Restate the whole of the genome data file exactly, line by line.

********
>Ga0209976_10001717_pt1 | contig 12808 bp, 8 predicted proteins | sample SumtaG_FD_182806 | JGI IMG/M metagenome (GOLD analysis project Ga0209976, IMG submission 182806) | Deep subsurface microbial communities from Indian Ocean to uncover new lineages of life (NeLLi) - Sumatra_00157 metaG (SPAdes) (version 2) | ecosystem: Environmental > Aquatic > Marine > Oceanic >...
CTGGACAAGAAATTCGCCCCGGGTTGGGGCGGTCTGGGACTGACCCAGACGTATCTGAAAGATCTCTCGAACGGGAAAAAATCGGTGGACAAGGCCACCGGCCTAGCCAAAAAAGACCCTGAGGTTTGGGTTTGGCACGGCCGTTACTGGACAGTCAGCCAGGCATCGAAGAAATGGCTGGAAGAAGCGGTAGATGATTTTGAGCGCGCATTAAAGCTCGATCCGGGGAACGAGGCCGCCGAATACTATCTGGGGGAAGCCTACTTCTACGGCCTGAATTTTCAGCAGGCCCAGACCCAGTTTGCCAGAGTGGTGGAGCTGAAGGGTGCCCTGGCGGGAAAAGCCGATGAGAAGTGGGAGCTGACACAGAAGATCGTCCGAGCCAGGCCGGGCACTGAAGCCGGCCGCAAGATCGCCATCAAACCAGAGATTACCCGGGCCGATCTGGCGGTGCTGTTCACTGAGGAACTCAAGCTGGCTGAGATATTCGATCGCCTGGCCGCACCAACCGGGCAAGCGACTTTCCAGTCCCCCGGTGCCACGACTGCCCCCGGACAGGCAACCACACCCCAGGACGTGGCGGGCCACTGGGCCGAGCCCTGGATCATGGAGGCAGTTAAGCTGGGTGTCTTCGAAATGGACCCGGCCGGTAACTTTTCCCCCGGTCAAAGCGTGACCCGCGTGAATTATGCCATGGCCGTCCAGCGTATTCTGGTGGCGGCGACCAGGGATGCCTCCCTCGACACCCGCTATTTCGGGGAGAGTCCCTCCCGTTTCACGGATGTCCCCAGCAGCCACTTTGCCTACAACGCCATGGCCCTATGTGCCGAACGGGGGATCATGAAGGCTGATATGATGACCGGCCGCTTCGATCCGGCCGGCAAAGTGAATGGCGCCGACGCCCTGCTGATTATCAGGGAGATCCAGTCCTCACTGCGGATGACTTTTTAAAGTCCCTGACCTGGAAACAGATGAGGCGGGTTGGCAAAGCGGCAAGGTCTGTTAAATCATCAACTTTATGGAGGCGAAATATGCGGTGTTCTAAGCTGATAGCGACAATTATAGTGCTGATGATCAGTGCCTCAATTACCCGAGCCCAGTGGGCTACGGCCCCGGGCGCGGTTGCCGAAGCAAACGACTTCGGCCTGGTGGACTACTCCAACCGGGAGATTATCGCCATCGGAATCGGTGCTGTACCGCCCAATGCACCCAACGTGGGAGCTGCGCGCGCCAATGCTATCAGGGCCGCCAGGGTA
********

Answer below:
>Ga0209976_10001717_pt1 | contig 12808 bp, 8 predicted proteins | sample SumtaG_FD_182806 | JGI IMG/M metagenome (GOLD analysis project Ga0209976, IMG submission 182806) | Deep subsurface microbial communities from Indian Ocean to uncover new lineages of life (NeLLi) - Sumatra_00157 metaG (SPAdes) (version 2) | ecosystem: Environmental > Aquatic > Marine > Oceanic >...
CTGGACAAGAAATTCGCCCCGGGTTGGGGCGGTCTGGGACTGACCCAGACGTATCTGAAAGATCTCTCGAACGGGAAAAAATCGGTGGACAAGGCCACCGGCCTAGCCAAAAAAGACCCTGAGGTTTGGGTTTGGCACGGCCGTTACTGGACAGTCAGCCAGGCATCGAAGAAATGGCTGGAAGAAGCGGTAGATGATTTTGAGCGCGCATTAAAGCTCGATCCGGGGAACGAGGCCGCCGAATACTATCTGGGGGAAGCCTACTTCTACGGCCTGAATTTTCAGCAGGCCCAGACCCAGTTTGCCAGAGTGGTGGAGCTGAAGGGTGCCCTGGCGGGAAAAGCCGATGAGAAGTGGGAGCTGACACAGAAGATCGTCCGAGCCAGGCCGGGCACTGAAGCCGGCCGCAAGATCGCCATCAAACCAGAGATTACCCGGGCCGATCTGGCGGTGCTGTTCACTGAGGAACTCAAGCTGGCTGAGATATTCGATCGCCTGGCCGCACCAACCGGGCAAGCGACTTTCCAGTCCCCCGGTGCCACGACTGCCCCCGGACAGGCAACCACACCCCAGGACGTGGCGGGCCACTGGGCCGAGCCCTGGATCATGGAGGCAGTTAAGCTGGGTGTCTTCGAAATGGACCCGGCCGGTAACTTTTCCCCCGGTCAAAGCGTGACCCGCGTGAATTATGCCATGGCCGTCCAGCGTATTCTGGTGGCGGCGACCAGGGATGCCTCCCTCGACACCCGCTATTTCGGGGAGAGTCCCTCCCGTTTCACGGATGTCCCCAGCAGCCACTTTGCCTACAACGCCATGGCCCTATGTGCCGAACGGGGGATCATGAAGGCTGATATGATGACCGGCCGCTTCGATCCGGCCGGCAAAGTGAATGGCGCCGACGCCCTGCTGATTATCAGGGAGATCCAGTCCTCACTGCGGATGACTTTTTAAAGTCCCTGACCTGGAAACAGATGAGGCGGGTTGGCAAAGCGGCAAGGTCTGTTAAATCATCAACTTTATGGAGGCGAAATATGCGGTGTTCTAAGCTGATAGCGACAATTATAGTGCTGATGATCAGTGCCTCAATTACCCGAGCCCAGTGGGCTACGGCCCCGGGCGCGGTTGCCGAAGCAAACGACTTCGGCCTGGTGGACTACTCCAACCGGGAGATTATCGCCATCGGAATCGGTGCTGTACCGCCCAATGCACCCAACGTGGGAGCTGCGCGCGCCAATGCTATCAGGGCCGCCAGGGTA